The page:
Lazio, however, were living outside their means and, when their financial excesses finally caught up with them, their punishment was the loss of their star players, including their beloved Nesta. Swapping the sky blue of Lazio for the red and black of Milan prior to the 2002/03 season in \ deal worth 30m euros, Nesta quickly set about cementing his reputation as one of the finest centre-backs of all time, most notably winning 3 Champions Leagues amongst a plethora of other team and individual honours.
At international level, Nesta gained 78 caps for the Azzurri in a career spanning from 1996 until 2006, and most notably formed one of the great centre back partnerships of all-time with Fabio Cannavaro, and holds in his possession a 2006 World Cup Winners medal.
For all the accolades and acclaim Nesta has deservedly collected throughout his career, in recent years it seemed that it would be tragically curtailed by injury, with the assortment of delibating back injuries he endured leaving his fans both in Milan and around the world fearing that they would never again see one of the most naturally gifted defenders of all time take to the field once more.
Happily, though, these fears were allayed when, in May 2009, Nesta made his first team return as a second-half substitute against Fiorentina and, in one of football’s beautiful ironies, for just over 13 minutes he once more partnered his old colleague Paolo Maldini, himself playing the last game of his illustrious career, at the heart of the Rossoneri defence.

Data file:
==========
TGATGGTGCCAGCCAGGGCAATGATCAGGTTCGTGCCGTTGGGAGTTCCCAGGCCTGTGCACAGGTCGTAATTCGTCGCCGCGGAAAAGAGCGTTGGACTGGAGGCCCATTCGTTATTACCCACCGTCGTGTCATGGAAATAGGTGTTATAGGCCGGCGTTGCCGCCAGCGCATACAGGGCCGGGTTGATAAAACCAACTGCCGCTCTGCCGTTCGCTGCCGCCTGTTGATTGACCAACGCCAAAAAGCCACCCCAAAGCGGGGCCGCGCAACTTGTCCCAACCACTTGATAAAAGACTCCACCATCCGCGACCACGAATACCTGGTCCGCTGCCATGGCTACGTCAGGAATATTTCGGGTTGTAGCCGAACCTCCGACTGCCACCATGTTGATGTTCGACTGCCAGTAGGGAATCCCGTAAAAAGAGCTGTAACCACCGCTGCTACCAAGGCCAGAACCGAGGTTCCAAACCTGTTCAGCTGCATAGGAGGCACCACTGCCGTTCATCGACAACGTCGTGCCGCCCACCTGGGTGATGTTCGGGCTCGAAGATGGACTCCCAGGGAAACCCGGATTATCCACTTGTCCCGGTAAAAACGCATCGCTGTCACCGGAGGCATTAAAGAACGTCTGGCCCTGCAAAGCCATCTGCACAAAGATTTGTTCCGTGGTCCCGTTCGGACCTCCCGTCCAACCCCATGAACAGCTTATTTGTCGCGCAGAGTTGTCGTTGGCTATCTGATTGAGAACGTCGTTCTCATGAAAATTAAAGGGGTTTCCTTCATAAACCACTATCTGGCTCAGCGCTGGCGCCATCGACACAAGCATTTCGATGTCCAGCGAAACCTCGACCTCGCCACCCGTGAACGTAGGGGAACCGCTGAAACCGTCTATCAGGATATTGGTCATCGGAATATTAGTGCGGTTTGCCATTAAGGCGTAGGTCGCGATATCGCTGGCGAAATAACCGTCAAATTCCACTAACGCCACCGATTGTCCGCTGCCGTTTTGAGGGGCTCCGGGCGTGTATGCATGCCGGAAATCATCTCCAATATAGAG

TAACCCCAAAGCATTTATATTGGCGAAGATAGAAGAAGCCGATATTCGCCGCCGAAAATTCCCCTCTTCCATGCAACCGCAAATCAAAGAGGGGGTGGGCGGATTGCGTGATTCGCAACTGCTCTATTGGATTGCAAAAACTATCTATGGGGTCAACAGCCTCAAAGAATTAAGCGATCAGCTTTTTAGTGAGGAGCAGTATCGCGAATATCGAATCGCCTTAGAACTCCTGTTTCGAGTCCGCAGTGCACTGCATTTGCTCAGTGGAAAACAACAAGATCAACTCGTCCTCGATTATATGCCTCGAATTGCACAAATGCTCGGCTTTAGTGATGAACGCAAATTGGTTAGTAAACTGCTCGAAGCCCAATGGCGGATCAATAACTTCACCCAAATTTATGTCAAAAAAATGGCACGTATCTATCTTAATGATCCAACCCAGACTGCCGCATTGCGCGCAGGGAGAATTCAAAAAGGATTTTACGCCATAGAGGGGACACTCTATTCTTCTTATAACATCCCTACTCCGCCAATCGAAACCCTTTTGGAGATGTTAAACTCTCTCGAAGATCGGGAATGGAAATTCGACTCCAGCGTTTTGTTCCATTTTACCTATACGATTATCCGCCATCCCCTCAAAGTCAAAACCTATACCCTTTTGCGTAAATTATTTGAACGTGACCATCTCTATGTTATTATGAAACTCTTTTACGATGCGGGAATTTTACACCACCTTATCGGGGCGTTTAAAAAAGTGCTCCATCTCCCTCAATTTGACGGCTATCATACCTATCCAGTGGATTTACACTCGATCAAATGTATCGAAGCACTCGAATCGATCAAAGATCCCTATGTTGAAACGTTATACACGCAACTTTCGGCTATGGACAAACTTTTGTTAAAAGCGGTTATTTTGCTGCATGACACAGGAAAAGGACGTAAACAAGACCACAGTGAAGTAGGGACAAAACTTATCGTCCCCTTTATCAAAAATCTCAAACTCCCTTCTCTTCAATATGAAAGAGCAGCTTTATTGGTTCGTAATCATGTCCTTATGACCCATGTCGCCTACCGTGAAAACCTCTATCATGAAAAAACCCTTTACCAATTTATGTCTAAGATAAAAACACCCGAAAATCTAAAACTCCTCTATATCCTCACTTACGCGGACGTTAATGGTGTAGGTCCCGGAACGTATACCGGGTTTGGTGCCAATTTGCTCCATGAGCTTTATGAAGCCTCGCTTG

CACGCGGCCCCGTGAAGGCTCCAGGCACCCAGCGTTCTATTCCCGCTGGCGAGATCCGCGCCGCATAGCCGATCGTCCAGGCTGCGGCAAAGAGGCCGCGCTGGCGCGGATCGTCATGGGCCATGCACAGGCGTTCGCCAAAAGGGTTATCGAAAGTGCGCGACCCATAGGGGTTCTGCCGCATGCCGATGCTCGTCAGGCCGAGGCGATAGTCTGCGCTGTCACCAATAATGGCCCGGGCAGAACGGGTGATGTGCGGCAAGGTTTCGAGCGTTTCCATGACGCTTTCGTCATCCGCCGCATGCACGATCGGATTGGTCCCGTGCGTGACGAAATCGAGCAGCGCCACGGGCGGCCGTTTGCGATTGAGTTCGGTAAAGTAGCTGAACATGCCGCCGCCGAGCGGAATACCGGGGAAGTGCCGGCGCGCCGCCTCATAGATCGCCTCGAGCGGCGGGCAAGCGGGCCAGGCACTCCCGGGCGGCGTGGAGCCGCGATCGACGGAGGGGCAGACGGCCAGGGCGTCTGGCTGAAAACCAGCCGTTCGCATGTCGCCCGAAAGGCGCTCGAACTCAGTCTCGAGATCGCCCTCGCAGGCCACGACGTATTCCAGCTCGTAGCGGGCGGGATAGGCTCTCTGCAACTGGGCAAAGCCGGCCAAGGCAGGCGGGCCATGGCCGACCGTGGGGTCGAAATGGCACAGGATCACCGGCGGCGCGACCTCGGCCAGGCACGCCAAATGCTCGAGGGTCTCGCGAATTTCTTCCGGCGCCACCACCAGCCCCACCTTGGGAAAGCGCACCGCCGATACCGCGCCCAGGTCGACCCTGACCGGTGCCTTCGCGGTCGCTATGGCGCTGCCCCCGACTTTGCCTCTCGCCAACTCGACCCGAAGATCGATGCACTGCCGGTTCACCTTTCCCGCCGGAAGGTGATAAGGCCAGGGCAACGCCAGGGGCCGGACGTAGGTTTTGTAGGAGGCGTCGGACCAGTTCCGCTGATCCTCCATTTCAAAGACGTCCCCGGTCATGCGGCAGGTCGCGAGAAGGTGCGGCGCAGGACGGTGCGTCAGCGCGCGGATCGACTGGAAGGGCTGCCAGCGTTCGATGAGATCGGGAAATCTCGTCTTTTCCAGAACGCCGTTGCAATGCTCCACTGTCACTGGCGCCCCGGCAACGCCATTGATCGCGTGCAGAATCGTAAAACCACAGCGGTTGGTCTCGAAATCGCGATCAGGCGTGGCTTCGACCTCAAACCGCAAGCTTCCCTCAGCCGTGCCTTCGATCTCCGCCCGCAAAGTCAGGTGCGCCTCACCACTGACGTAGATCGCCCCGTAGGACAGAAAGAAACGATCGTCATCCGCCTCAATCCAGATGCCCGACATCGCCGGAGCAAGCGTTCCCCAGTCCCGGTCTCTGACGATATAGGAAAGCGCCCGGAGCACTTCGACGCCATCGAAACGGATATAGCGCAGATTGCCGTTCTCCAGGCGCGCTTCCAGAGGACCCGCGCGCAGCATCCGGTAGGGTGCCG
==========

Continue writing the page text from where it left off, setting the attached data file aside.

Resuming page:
From the ashes of Maldini’s departure, Nesta has, like a phoenix, risen from the flames. This season, he has played nearly every game at the heart of Milan’s defence, and his form has been imperious, with fans, pundits and players running out of superlatives to describe his performances. Prior to the season‘s commencement, there were soft whisperings around Milan that the great Nesta would never again be the player he was, and that his career would never recover, ravaged by terrors of injury and old age. With trademark effortlessness, Nesta has well and truly swept all such fears aside, holding together a creaking Milan backline. This is not merely the observations of a football romantic, but rather an assertion drawn on facts. In the case of Alessandro Nesta, the facts are clear: in the 11 Serie A games he has played the full 90 minutes, Milan have conceded a meagre 10 league goals and, in the approximately 263 minutes of league football that Milan have played without him (he was withdrawn 7 minutes into the 2-2 draw with Napoli, and missed 2 games thereafter), they have conceded 5 goals, an average of a goal every 50.2 mins, almost double their record of one goal conceded in every 99 minutes with Nesta is present. Indeed, if we were to ignore the freak 4-0 loss to Inter which took place in Round 2 of Serie A, Milan have only seen six goals hit the back of their net in the 10 games Nesta has played.
If reading the facts allows you to draw your own conclusion, then watching the elegant juggernaut that is Alessandro Nesta adds colour to the statistics. The Milan number 13 has it all – pace, strength, tackling, positional sense, tactical awareness, vision and technical ability unbecoming of a central defender – to name but a few of his qualities. He is a centre forward’s worst nightmare – a defender with no weaknesses to exploit, an irresistible force, an uncompromising machine that will, no matter the occasion, no matter the situation, remain focused on his sole mission: to stop the other team from scoring.